A good night sleep after my long flight set me up to go to the lab the next day to be initiated in what I will be doing for the next 8 month. I got introduced to my supervisor Kotaro and he showed me around their facilities. Unfortunately most of my work observing the mice doing their memory tasks will be performed in a pitch black room without any daylight, with no light at all actually (T.T). However, the setup is impressive and well thought trough and although I can see spending hours of studying in order to understand all of the programs we will be using, I am excited. Next Kotaro led me to a room where they prepared the animals for the tasks and I watched how he performed the surgery on the mouse, while I was vigorously writing everything down. To my shock, he explained to me afterwards that he would be leaving for a conference to the US tomorrow but in the mean time I should practice doing this surgery myself (Say WHAT ?!). Next thing I know another colleague in charge of the animals was standing next to us asking how many animals I would like (she asked it casually like asking how many kilos of potatoes I would like to buy at a farmers market). Kotaro told her to give me five mice I should "practice" my surgery skills.

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Before I could wrap my head around it was lunch time. Japanese are very particular about lunch time which is taken at 12.00 sharp. The cafeteria offers a wide variety of different meals most of them traditional Japanese but there is always a more "western" version of a dish in the menu. Sometimes however they get a little overboard creating weird combination such as rice with curry topped with - wait for it - Frankfurter/Wiener sausages!!!
Anyway, the food tastes really good and is quite affordable (not like the University crap we paid an arm and a leg for back in the Netherlands!)

After lunch, Kotaro explained me what they have been doing so far in their field of research and what I will follow up on during my stay here. I must admit here that I got a little overwhelmed here with all those statistical analysis of the results acquired by the animals. It doesn't help as well that my supervisors English skill are limited making it rather difficult to understand technical aspects of the research I have never heard of before. But enough with the research stuff, as I don't want to bore any of you with details about what I will do. Actually, I couldn't, really, as the complete goal of this research has been elusive so far, which is very inconvenient, especially if you are to report back to your university in detail about what you will be doing. Neither does it help that the deadline is due to next month, nor that my supervisor is not available.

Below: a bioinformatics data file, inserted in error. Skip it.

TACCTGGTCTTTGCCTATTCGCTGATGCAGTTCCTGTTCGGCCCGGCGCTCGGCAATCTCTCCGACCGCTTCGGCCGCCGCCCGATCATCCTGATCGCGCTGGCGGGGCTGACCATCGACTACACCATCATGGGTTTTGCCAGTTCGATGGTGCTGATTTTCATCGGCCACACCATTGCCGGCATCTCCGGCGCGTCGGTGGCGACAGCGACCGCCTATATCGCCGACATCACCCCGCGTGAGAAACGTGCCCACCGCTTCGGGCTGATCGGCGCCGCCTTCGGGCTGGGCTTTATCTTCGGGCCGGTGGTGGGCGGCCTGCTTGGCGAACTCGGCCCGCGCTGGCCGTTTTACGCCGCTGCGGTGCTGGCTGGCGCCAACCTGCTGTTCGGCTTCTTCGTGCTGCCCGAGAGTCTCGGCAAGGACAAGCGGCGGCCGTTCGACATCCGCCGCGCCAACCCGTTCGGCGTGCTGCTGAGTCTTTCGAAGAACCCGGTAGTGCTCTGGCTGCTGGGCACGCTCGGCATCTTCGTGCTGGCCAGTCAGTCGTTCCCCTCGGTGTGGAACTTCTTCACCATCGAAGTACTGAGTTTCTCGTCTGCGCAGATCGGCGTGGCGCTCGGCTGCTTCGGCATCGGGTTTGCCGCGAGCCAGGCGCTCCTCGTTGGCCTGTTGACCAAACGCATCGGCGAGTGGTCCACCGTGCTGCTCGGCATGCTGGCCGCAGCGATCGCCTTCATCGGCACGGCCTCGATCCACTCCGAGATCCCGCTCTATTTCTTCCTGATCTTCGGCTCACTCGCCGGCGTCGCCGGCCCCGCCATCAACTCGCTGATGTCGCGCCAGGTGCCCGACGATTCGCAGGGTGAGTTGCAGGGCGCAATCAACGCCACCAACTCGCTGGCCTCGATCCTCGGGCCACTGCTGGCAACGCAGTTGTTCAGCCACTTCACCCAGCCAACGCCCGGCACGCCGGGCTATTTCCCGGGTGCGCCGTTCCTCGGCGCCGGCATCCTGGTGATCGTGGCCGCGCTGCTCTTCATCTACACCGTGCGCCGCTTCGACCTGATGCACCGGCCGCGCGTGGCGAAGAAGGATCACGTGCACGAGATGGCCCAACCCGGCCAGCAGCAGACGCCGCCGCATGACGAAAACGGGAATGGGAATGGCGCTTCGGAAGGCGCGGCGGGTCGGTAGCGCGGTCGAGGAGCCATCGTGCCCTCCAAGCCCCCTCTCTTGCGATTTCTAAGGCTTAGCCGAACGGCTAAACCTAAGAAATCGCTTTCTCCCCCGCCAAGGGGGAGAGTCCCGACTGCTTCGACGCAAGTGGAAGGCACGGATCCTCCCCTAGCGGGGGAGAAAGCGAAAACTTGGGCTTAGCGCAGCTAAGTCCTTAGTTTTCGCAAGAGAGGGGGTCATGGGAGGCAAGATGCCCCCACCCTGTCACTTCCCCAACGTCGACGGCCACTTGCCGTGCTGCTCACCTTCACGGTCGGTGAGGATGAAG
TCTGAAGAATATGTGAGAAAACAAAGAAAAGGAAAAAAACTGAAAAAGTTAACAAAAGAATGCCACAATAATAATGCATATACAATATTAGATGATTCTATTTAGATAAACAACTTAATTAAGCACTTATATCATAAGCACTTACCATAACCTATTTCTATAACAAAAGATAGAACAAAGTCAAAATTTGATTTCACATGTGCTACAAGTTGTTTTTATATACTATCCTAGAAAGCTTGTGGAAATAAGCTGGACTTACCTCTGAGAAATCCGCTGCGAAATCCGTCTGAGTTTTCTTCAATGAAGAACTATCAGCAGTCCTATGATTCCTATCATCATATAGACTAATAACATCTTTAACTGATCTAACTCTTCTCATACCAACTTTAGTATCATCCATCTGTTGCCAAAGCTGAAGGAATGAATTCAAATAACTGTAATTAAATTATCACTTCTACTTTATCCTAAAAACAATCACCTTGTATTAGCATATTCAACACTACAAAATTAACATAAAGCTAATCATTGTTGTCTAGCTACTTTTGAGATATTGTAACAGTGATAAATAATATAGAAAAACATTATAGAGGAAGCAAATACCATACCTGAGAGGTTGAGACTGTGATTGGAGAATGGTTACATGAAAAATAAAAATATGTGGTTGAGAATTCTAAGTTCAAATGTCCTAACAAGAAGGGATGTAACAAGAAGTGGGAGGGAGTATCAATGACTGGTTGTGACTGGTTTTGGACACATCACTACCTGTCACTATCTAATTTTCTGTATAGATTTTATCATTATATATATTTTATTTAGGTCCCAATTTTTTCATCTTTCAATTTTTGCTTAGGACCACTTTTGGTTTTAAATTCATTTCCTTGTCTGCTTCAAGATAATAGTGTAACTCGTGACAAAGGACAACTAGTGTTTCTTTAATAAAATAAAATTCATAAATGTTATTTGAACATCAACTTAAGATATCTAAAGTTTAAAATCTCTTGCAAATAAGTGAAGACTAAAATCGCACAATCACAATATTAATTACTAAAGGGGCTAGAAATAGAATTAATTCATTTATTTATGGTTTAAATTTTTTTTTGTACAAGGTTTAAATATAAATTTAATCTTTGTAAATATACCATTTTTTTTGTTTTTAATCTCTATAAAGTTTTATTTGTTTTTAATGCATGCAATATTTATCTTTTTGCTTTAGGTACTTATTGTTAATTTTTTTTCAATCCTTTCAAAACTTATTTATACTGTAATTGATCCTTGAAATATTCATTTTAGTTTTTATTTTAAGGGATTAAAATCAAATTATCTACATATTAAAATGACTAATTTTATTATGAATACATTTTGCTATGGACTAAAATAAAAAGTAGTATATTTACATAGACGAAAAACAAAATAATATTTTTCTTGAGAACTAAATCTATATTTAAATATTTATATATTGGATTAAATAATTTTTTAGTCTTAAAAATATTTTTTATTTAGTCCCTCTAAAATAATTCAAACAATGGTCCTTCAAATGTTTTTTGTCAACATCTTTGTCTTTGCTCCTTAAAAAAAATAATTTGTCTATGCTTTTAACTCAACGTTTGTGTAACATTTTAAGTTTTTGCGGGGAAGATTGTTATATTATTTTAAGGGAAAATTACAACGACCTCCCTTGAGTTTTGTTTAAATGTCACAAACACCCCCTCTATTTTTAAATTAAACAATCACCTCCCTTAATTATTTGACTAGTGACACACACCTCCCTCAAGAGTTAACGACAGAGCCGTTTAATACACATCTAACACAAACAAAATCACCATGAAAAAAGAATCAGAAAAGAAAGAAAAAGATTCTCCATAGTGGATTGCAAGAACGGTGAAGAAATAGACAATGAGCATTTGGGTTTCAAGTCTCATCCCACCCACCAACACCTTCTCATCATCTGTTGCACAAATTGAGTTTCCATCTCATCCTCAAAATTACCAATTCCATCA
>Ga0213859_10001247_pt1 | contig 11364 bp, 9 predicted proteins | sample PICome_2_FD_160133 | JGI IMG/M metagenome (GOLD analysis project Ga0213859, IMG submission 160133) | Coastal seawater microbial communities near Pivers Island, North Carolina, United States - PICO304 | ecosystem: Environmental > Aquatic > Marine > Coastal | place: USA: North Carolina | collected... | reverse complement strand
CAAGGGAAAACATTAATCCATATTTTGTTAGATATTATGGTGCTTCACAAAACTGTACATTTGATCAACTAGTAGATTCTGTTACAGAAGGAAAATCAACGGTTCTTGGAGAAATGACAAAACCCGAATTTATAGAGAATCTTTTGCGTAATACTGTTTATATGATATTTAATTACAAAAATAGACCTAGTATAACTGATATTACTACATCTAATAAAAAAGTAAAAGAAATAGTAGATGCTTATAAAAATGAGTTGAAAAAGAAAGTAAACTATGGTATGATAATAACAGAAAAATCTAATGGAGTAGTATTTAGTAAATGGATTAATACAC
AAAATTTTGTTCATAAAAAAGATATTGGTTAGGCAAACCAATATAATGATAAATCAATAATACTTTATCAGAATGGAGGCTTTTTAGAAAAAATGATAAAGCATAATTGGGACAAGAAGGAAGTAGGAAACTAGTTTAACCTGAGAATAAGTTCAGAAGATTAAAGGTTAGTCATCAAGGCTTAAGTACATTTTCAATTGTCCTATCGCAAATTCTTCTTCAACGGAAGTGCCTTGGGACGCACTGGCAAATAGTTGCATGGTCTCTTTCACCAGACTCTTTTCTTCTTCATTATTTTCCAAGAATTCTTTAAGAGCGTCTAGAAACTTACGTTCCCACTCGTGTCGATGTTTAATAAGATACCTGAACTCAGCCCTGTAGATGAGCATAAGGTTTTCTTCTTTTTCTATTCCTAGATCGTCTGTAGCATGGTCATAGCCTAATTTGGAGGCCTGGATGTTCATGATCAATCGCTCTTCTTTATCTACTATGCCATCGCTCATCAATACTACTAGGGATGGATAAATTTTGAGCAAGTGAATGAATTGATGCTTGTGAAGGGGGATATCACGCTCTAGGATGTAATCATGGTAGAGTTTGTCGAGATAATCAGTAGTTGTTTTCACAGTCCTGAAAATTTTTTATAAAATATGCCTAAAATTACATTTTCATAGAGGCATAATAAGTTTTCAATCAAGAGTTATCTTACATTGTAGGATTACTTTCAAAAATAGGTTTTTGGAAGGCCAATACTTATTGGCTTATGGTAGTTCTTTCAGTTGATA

Moving to Thursday, I had a mandatory introduction about laboratory safety, animal handling etc. I thought it would be an opportunity to enquire more about what I am supposed to do with the animals, as I did not really felt comfortable to perform the surgery all by myself. Imagine my surprise as I arrived at the given destination and was placed (I was the only one) in a big room, ridiculously hot room, with a huge TV. Not only that I was the only one but shortly after my arrival a woman gave me some reading material about lab safety then pressed play on a DVD!!! You have got to be kidding me, I thought but they apparently were quite serious. I sat in that room for almost 4 hours watching an incredibly boring guy giving case examples of poor laboratory safety behavior and what could be done to prevent it a la "Jane forgot to wear gloves while handling an acidic solution, resulting in her getting burned ... what could Jane have done better ?" After, what seemed to be an eternity another women came back stopped the DVD and I thought she must be from the animal welfare office to talk to me about the animal handling. Well, not quite! She was from the animal welfare office but little did she talk but popped in another DVD about how to handle the animals! To be more precise, the movie lasted for 40 minutes and showed an antiqued way (could have sworn it was made in early 80s) of how to restrain and handle various kinds of animals. That was it!